Leslie Uggams


      Leslie Uggams made her national television debut at age six on the TV series Beulah, portraying the niece of Ethel Waters. Appearances on Your Show of Shows, The Milton Berle Show, Arthur Godfrey Show, and several children's programs followed.  At age seven, Leslie began performing regularly at the Apollo Theatre in Harlem as an extra added attraction before the performances of such legends as Louis Armstrong, Ella Fitzgerald, and Dinah Washington.

      Leslie attended the New York Professional Children's School, and at age fifteen she appeared on the CBS-TV series Name That Tune. Her appearance proved to be fortuitous: Mitch Miller, head of recordings for Columbia Records, was impressed by her vocal talents, signed her to a recording contract and then made her a regular on Sing Along With Mitch, TV's first pre-recorded music show.

      Concurrent with her musical composition and theory studies at the Julliard School, Ms. Uggams released the first of ten LP's she was to record for Columbia, including her first hit single, "Morgan." Alternating major nightclub appearances with her stage work, Leslie Uggams appeared in the musical The Boyfriend in Berkeley, California. Soon she won the lead in Hallelujah, Baby!, which had originally been written for Lena Horne, and earned the 1968 Tony Award for Best Actress In A Broadway Musical Comedy.

Two years later she had her own musical variety television series on CBS-TV, The Leslie Uggams Show, and a new recording contract with Atlantic Records, and in 1970 she made her dramatic film debut in "Skyjacked."

      Her portrayal of Kizzy in the most watched dramatic show in TV history, "Roots," won her the Critics Choice Award for Best Supporting Actress in 1978, and her first Emmy nomination for Best Leading Actress. She also starred in the miniseries Backstairs at the White House, Sizzle, an ABC-TV Movie of the Week, and Christmas at Radio City Music Hall, an HBO special. She won an Emmy as co-host of the NBC-TV series Fantasy.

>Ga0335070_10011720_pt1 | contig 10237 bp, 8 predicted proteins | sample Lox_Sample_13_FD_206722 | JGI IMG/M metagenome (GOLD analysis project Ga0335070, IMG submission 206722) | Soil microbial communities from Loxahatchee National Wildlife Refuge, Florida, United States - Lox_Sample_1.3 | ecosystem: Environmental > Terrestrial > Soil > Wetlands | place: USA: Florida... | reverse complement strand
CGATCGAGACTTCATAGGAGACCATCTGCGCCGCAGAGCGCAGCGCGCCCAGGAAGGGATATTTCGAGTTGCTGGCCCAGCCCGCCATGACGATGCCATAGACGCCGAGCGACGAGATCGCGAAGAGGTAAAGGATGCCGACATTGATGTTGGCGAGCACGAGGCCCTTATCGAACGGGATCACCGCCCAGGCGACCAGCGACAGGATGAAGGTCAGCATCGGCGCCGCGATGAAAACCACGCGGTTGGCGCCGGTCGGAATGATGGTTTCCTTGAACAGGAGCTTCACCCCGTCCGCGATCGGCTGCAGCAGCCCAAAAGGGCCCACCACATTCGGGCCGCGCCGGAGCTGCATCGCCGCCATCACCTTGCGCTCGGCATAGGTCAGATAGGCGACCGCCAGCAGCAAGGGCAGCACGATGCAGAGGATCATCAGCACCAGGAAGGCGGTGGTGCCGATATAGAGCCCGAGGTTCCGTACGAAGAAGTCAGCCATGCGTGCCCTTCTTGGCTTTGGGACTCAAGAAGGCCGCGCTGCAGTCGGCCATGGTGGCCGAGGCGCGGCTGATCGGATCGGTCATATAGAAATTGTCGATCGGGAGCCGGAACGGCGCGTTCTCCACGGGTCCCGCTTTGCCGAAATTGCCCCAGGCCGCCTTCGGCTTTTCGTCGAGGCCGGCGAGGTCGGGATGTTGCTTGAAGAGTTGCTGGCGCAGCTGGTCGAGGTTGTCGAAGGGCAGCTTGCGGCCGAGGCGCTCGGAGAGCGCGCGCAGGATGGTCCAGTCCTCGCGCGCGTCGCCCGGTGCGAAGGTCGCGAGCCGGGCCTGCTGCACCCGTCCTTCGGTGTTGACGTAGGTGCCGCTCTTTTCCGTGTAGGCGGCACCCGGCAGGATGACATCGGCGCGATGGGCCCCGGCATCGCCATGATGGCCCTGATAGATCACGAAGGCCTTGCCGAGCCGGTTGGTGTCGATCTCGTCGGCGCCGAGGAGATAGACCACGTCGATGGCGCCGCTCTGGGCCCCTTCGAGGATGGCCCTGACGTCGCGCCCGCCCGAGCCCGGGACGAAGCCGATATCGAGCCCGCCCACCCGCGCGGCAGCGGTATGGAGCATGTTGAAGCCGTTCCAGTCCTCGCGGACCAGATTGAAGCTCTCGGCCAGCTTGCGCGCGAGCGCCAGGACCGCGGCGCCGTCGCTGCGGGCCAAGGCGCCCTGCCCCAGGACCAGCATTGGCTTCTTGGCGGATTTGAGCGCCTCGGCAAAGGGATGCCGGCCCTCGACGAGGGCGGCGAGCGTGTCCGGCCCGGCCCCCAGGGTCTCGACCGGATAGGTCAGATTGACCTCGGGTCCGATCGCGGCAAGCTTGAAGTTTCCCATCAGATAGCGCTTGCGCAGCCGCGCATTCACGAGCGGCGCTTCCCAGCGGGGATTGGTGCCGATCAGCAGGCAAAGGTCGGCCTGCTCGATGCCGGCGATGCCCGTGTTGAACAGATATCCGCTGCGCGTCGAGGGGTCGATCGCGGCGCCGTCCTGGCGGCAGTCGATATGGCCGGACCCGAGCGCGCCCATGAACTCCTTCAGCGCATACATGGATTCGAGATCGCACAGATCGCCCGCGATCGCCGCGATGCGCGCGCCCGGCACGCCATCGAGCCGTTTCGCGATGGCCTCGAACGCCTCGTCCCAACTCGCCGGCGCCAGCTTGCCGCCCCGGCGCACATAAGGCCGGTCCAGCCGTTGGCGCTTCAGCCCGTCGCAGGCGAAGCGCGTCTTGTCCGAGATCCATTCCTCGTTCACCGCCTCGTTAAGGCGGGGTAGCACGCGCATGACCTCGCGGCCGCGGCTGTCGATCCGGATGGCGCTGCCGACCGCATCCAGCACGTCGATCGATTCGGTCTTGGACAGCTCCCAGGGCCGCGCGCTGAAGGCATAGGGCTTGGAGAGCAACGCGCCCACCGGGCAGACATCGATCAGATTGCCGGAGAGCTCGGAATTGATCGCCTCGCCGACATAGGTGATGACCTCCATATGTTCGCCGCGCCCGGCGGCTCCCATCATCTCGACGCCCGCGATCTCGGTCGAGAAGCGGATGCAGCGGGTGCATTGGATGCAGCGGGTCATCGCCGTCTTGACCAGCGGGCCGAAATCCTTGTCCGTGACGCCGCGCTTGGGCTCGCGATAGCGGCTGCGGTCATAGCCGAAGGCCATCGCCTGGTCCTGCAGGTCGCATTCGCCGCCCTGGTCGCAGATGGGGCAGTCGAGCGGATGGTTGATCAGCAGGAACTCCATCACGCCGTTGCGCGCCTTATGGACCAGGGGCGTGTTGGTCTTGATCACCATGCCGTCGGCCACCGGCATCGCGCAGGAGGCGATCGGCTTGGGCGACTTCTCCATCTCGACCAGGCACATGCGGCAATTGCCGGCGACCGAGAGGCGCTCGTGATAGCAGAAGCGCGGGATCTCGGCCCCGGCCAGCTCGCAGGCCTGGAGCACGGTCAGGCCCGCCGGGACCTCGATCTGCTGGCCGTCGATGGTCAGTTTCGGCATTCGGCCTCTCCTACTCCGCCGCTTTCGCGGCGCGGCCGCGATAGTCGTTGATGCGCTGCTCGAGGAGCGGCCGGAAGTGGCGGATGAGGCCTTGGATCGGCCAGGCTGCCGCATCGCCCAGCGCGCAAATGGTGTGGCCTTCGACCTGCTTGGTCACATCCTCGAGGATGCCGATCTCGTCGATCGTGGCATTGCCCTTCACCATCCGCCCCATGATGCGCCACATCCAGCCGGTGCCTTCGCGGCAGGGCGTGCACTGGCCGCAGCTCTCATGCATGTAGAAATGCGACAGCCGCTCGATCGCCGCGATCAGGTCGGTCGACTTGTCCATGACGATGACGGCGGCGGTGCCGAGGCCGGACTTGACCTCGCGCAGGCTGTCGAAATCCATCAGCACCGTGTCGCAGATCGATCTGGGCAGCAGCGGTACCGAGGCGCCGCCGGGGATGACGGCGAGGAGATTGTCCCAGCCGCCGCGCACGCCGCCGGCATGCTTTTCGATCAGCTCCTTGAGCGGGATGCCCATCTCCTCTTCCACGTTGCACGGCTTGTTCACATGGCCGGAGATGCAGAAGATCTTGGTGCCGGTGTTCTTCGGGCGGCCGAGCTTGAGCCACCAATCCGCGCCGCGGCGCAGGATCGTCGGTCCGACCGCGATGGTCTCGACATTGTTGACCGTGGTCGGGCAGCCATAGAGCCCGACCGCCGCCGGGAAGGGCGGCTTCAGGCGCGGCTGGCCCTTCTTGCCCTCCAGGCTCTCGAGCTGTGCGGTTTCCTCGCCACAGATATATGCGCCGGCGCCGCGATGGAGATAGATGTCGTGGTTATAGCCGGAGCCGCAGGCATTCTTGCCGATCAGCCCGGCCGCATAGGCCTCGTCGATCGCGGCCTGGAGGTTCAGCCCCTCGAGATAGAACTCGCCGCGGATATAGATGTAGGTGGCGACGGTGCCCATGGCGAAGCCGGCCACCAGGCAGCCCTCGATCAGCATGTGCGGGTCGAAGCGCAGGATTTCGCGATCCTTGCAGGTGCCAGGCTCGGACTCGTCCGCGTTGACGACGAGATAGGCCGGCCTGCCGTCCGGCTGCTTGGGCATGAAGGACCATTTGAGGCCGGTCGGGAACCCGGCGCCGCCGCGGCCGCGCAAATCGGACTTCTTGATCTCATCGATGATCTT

In addition to ongoing concert dates, Leslie returned to Broadway to star in the musical Blues in the Night; she also enjoyed a two year run in the hit musical Jerry's Girls. In 1987, she toured with Peter Nero and Mel Torme in The Great Gershwin Concert, for which she received rave reviews, and in 1988 starred as Reno Sweaney, in the National Company of the Lincoln Center Production of Anything Goes. Leslie reprised her role in 1989/90 at the Lincoln Center's Vivien Beaumont Theatre on Broadway. 1991 saw Leslie touring in Stringbean, a new play with music based on Ethel Waters' rise to fame in the twenties and thirties. Off stage, Leslie is a founding member of the BRAVO Chapter/City of Hope-- a charitable organization dedicated to the study, treatment, and eradication of all blood-related diseases, a board member of the Alvin Alley Dance Theatre, and TADA, a children's musical theatre.

      Among her most recent concerts are the Pittsburgh Symphony, Rhode Island Symphony, and The Memorial Day Concert on the Washington Mall, in front of 300,000 people, televised live by PBS.


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